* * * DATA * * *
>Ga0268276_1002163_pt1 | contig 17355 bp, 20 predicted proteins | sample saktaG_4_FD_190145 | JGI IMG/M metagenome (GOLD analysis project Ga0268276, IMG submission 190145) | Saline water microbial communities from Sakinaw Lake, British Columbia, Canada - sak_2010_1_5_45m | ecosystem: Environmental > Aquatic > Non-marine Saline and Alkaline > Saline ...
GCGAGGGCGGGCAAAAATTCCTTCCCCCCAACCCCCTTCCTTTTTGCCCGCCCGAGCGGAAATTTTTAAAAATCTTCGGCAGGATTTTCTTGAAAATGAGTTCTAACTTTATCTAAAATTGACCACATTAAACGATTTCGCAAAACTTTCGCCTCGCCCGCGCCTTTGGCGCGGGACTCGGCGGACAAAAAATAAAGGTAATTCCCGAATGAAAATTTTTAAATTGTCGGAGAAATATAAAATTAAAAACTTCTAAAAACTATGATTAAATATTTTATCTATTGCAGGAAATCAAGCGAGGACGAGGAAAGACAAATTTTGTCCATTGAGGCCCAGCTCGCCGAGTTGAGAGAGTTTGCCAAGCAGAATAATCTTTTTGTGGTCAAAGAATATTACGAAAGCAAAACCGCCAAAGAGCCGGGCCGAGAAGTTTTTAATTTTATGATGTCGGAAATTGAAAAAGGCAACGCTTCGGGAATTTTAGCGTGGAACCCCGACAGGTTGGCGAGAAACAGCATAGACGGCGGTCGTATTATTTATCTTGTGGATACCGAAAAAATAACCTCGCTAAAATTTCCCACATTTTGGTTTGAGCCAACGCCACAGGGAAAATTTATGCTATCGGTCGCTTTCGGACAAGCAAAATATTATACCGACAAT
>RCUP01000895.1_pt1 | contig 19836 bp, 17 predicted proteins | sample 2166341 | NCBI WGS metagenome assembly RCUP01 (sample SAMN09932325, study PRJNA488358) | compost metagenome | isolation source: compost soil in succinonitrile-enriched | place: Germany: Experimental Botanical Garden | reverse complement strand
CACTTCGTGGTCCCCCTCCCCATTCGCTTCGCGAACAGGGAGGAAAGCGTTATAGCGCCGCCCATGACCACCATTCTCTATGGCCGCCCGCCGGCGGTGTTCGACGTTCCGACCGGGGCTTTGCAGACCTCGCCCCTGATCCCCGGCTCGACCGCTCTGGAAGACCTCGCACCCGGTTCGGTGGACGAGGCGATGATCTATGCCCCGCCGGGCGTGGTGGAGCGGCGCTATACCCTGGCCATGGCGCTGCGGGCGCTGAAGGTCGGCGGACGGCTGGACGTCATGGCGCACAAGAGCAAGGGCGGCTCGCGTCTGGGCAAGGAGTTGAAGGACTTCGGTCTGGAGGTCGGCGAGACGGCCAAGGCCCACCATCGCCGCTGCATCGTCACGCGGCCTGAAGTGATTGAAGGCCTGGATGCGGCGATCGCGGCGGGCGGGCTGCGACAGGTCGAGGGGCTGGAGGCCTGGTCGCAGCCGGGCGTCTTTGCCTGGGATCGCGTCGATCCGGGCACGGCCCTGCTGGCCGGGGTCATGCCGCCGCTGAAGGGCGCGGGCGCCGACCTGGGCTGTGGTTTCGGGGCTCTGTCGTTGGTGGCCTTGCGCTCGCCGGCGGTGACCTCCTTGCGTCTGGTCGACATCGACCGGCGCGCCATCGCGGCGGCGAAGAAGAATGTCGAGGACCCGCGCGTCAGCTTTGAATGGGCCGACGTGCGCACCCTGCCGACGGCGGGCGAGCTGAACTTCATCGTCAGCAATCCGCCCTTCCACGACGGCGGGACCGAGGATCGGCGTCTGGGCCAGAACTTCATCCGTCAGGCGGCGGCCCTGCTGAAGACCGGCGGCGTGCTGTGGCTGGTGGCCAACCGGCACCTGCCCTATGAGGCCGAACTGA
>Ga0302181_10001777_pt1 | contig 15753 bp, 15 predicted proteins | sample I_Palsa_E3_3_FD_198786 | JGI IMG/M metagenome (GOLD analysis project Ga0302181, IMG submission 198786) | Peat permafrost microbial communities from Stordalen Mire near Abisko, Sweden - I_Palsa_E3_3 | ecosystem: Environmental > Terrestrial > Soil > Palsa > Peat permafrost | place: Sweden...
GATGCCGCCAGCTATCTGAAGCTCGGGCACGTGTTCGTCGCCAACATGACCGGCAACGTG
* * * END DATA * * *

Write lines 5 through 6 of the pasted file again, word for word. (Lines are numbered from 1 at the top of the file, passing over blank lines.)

>Ga0302181_10001777_pt1 | contig 15753 bp, 15 predicted proteins | sample I_Palsa_E3_3_FD_198786 | JGI IMG/M metagenome (GOLD analysis project Ga0302181, IMG submission 198786) | Peat permafrost microbial communities from Stordalen Mire near Abisko, Sweden - I_Palsa_E3_3 | ecosystem: Environmental > Terrestrial > Soil > Palsa > Peat permafrost | place: Sweden...
GATGCCGCCAGCTATCTGAAGCTCGGGCACGTGTTCGTCGCCAACATGACCGGCAACGTG